Bun Ng





Letter from The Sinister Left about the CD Launch Party A:
“It has always been a privilege to play for The Underground events, and to
be chosen with promising HK indie bands for a compilation cd gives us such
a tremendous feeling of accomplishment.

Our hats off to : the WHOLE Underground team -( Chris B, the masked men
and women doing the dirty work,the photographers, Vivek for putting up a fresh
outlook of the website), Koya “The Bandana Kid” Hisazaku, Mark 1 Studios, Bun Ng for
building another bridge for the Hong Kong indie scene, Hamish McKenzie, Timeout,
all those who gave us (good or bad) reviews, Mr. Safety Bunny!
The sponsors: ( Asahi, BC Magazine,
Cathay Pacific, JIA )
To the strangers we’ve met who gave us compliments!
And to
all those who’ve been committed to it’s cause- our ever supportive friends and families!!”


Live review from Underground 64:

  • 1. Canned Laughter
  • 2. Drive
  • 3. MSG
  • 4. Caped Carnival
  • 5. Timeless
  • 6. The Faux King

The Sinister Left is a skillful band that pays great attention to crafting coherent flows of feelings in their music. The richness of their instrumentation and the subtle yet complex song structures are the main components that moves the audience, leading them from one scenery to another. It is a bit hard to define their style, but this is exactly what makes them different. My closest description would be US indie rock blended with traces of 80’s post punk. Think of Minus the Bear having their signature experimental guitar-tapping replaced partially with The Cure’s sharp bass picking sound.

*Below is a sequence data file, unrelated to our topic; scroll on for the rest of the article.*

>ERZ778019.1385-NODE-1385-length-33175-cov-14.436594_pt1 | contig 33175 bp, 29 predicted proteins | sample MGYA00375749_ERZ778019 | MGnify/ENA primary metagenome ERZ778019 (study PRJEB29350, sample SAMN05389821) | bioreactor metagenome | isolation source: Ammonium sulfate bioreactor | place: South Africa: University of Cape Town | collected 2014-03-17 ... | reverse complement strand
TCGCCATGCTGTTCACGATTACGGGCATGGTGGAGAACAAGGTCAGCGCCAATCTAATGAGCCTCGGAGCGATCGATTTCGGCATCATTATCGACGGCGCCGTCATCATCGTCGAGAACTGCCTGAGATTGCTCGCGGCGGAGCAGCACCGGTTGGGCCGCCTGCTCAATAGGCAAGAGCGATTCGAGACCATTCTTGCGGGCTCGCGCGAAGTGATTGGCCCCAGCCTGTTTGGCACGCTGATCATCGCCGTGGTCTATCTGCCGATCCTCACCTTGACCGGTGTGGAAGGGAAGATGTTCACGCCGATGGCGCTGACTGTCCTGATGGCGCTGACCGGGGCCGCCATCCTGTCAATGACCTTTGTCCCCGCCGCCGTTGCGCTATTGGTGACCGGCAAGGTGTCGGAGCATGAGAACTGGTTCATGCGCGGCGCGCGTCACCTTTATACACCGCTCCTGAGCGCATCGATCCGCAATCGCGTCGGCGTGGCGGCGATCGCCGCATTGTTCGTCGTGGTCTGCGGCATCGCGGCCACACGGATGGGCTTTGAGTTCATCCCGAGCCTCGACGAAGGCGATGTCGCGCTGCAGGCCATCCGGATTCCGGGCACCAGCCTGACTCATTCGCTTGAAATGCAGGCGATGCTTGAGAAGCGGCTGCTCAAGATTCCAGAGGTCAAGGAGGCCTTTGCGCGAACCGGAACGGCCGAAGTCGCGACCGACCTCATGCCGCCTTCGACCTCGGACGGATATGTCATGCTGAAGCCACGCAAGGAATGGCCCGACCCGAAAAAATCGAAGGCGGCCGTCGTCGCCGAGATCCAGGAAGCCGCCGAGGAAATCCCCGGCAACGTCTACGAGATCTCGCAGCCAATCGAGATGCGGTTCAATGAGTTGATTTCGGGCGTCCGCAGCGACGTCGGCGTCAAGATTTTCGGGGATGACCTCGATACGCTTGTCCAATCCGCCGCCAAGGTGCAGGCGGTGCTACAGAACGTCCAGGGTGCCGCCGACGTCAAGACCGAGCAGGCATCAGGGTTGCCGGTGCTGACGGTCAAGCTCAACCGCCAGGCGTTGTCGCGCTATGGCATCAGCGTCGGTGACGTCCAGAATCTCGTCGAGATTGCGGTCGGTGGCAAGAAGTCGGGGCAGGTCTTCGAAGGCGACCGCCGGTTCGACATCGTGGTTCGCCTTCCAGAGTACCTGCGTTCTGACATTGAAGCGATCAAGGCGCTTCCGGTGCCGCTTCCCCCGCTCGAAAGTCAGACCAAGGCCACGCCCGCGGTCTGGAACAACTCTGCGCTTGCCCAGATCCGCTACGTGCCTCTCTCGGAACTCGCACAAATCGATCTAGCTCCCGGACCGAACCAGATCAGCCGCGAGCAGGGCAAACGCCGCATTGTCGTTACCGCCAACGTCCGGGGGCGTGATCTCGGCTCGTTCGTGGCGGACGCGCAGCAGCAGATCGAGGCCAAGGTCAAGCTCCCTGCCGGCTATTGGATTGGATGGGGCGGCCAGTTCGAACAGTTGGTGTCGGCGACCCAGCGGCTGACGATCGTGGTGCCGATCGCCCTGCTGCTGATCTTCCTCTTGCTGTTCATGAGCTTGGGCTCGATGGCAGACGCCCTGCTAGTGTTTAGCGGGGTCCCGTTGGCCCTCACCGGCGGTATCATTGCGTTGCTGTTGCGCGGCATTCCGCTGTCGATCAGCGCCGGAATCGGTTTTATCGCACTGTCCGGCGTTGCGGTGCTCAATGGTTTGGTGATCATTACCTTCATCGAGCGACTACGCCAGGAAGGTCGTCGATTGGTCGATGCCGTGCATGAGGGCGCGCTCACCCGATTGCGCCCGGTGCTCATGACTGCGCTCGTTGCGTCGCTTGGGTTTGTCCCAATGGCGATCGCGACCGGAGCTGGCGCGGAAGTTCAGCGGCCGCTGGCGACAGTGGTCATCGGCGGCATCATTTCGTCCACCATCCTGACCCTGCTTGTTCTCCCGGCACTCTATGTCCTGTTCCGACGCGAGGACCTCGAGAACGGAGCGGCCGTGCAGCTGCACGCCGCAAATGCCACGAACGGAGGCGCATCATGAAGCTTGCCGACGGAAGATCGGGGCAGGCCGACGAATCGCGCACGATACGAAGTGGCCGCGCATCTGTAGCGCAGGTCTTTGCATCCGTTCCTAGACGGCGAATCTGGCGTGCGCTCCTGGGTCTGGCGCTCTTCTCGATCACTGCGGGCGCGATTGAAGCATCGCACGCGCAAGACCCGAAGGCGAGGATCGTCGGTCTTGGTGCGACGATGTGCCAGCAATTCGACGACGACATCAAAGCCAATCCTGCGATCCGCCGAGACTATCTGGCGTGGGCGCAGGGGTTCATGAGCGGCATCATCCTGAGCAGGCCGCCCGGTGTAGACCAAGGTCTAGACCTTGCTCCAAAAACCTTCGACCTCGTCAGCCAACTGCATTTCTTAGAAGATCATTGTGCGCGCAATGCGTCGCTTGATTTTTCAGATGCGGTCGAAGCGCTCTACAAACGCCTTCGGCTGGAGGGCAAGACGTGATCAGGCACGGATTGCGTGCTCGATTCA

Timeless is the most remarkable song that explains everything. Each part of it is carefully placed together in the way that a swaying feel unfolds gradually before the fast syncopated part kicks in, bursts out, and cools down again for another resolution.


Live Review from Underground 58:

    1 The Vulture That She Is
    2 Lord Byron
    3 M.S.G.
    4 Timeless
    5 The Faux King
    6 Cast Away

The Sinister Left completely possessed Club Cixi�s stage like the dark evil matter that oozes purposefully out of the walls and floorboards in the devil�s own house to ensnare its latest terrified and screaming victim. Mouhahahaha! (*sound of devil laughing*)
A seriously powerful sound, helped along by a loud bass drum, altogether producing as ominous a sound as their scary name suggests. These guys are not mucking about and are tight and wicked from beginning to end. Guitarist Al cited the band�s influences as Mog Wai, Led Zeppelin, Radiohead and 80s UK post-punk band, The Chameleons.